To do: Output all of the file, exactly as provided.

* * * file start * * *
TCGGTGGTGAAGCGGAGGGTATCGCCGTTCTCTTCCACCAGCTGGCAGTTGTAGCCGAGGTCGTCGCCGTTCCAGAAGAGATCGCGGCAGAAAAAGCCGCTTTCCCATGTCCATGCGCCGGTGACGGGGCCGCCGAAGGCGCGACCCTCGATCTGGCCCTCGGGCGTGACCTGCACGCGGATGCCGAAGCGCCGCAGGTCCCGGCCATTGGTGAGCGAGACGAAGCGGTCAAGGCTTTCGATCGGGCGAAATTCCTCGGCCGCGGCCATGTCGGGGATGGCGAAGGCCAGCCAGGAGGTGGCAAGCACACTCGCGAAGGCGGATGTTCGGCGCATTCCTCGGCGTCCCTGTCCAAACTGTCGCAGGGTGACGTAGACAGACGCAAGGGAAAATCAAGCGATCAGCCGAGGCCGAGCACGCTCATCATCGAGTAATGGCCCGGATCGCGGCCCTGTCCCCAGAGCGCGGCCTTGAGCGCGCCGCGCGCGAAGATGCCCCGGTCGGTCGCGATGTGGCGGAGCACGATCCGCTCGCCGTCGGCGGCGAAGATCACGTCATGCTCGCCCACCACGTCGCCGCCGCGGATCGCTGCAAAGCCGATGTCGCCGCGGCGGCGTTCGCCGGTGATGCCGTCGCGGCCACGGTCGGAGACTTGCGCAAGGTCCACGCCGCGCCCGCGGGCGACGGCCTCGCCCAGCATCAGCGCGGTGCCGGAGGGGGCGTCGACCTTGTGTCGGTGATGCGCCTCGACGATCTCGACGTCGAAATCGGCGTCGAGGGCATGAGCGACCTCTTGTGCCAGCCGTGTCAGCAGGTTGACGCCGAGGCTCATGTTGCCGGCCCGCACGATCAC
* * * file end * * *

TCGGTGGTGAAGCGGAGGGTATCGCCGTTCTCTTCCACCAGCTGGCAGTTGTAGCCGAGGTCGTCGCCGTTCCAGAAGAGATCGCGGCAGAAAAAGCCGCTTTCCCATGTCCATGCGCCGGTGACGGGGCCGCCGAAGGCGCGACCCTCGATCTGGCCCTCGGGCGTGACCTGCACGCGGATGCCGAAGCGCCGCAGGTCCCGGCCATTGGTGAGCGAGACGAAGCGGTCAAGGCTTTCGATCGGGCGAAATTCCTCGGCCGCGGCCATGTCGGGGATGGCGAAGGCCAGCCAGGAGGTGGCAAGCACACTCGCGAAGGCGGATGTTCGGCGCATTCCTCGGCGTCCCTGTCCAAACTGTCGCAGGGTGACGTAGACAGACGCAAGGGAAAATCAAGCGATCAGCCGAGGCCGAGCACGCTCATCATCGAGTAATGGCCCGGATCGCGGCCCTGTCCCCAGAGCGCGGCCTTGAGCGCGCCGCGCGCGAAGATGCCCCGGTCGGTCGCGATGTGGCGGAGCACGATCCGCTCGCCGTCGGCGGCGAAGATCACGTCATGCTCGCCCACCACGTCGCCGCCGCGGATCGCTGCAAAGCCGATGTCGCCGCGGCGGCGTTCGCCGGTGATGCCGTCGCGGCCACGGTCGGAGACTTGCGCAAGGTCCACGCCGCGCCCGCGGGCGACGGCCTCGCCCAGCATCAGCGCGGTGCCGGAGGGGGCGTCGACCTTGTGTCGGTGATGCGCCTCGACGATCTCGACGTCGAAATCGGCGTCGAGGGCATGAGCGACCTCTTGTGCCAGCCGTGTCAGCAGGTTGACGCCGAGGCTCATGTTGCCGGCCCGCACGATCAC